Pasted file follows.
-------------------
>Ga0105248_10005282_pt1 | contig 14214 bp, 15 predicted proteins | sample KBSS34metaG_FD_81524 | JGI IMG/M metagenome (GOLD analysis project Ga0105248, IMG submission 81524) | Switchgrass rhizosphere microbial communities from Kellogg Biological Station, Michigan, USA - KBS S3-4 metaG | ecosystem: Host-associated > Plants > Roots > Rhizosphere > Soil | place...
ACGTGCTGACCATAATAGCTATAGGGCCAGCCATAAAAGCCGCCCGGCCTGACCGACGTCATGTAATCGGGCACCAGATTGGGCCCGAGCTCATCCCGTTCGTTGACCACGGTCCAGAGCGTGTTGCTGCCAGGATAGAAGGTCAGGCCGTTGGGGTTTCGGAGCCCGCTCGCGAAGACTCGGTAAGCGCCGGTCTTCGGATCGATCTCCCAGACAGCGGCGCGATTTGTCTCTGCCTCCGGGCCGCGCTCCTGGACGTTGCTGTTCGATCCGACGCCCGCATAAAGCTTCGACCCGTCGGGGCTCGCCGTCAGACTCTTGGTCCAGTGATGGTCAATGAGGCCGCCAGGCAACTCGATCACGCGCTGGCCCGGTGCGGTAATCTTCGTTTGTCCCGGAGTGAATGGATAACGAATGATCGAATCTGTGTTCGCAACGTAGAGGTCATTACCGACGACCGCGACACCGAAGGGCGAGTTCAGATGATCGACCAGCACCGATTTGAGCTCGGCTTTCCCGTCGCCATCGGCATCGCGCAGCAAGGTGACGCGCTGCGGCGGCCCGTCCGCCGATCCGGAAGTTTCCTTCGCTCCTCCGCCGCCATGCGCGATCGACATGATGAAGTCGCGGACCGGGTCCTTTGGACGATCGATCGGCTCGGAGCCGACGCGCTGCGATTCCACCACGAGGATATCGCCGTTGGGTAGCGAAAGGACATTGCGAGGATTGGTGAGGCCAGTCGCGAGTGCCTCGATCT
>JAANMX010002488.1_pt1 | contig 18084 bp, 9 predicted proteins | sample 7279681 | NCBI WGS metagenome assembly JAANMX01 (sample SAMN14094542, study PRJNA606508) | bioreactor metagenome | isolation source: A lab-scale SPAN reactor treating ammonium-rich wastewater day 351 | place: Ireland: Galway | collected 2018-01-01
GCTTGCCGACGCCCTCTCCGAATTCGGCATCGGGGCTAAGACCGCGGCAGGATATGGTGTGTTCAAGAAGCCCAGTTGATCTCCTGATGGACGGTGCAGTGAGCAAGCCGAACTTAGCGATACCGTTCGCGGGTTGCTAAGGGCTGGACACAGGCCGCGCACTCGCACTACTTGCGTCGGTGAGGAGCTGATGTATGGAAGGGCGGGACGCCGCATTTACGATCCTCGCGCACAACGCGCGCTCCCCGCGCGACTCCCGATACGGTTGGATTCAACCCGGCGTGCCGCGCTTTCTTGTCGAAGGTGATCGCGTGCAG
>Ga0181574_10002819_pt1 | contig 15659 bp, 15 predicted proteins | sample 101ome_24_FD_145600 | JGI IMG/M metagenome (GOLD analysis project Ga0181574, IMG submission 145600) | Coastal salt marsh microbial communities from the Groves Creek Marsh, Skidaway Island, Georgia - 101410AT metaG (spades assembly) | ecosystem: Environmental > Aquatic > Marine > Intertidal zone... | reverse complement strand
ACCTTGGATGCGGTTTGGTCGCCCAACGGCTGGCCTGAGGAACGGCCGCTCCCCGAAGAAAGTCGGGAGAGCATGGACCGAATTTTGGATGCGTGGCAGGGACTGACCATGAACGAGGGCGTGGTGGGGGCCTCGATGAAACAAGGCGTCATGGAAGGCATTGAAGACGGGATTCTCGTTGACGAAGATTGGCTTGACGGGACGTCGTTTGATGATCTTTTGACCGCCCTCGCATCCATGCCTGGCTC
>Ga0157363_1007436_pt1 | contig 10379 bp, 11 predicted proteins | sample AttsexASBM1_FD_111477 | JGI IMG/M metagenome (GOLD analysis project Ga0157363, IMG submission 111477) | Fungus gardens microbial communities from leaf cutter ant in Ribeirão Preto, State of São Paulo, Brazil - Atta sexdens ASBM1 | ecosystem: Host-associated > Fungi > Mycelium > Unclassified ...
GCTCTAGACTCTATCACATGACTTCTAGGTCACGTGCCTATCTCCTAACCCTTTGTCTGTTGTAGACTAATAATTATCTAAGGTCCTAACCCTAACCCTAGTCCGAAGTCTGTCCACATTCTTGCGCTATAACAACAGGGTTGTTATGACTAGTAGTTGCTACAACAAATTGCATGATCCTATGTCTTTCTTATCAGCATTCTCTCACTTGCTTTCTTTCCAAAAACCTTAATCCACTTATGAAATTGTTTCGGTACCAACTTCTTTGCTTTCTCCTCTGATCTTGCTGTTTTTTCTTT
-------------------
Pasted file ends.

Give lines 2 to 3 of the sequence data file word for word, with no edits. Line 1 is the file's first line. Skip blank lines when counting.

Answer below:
ACGTGCTGACCATAATAGCTATAGGGCCAGCCATAAAAGCCGCCCGGCCTGACCGACGTCATGTAATCGGGCACCAGATTGGGCCCGAGCTCATCCCGTTCGTTGACCACGGTCCAGAGCGTGTTGCTGCCAGGATAGAAGGTCAGGCCGTTGGGGTTTCGGAGCCCGCTCGCGAAGACTCGGTAAGCGCCGGTCTTCGGATCGATCTCCCAGACAGCGGCGCGATTTGTCTCTGCCTCCGGGCCGCGCTCCTGGACGTTGCTGTTCGATCCGACGCCCGCATAAAGCTTCGACCCGTCGGGGCTCGCCGTCAGACTCTTGGTCCAGTGATGGTCAATGAGGCCGCCAGGCAACTCGATCACGCGCTGGCCCGGTGCGGTAATCTTCGTTTGTCCCGGAGTGAATGGATAACGAATGATCGAATCTGTGTTCGCAACGTAGAGGTCATTACCGACGACCGCGACACCGAAGGGCGAGTTCAGATGATCGACCAGCACCGATTTGAGCTCGGCTTTCCCGTCGCCATCGGCATCGCGCAGCAAGGTGACGCGCTGCGGCGGCCCGTCCGCCGATCCGGAAGTTTCCTTCGCTCCTCCGCCGCCATGCGCGATCGACATGATGAAGTCGCGGACCGGGTCCTTTGGACGATCGATCGGCTCGGAGCCGACGCGCTGCGATTCCACCACGAGGATATCGCCGTTGGGTAGCGAAAGGACATTGCGAGGATTGGTGAGGCCAGTCGCGAGTGCCTCGATCT
>JAANMX010002488.1_pt1 | contig 18084 bp, 9 predicted proteins | sample 7279681 | NCBI WGS metagenome assembly JAANMX01 (sample SAMN14094542, study PRJNA606508) | bioreactor metagenome | isolation source: A lab-scale SPAN reactor treating ammonium-rich wastewater day 351 | place: Ireland: Galway | collected 2018-01-01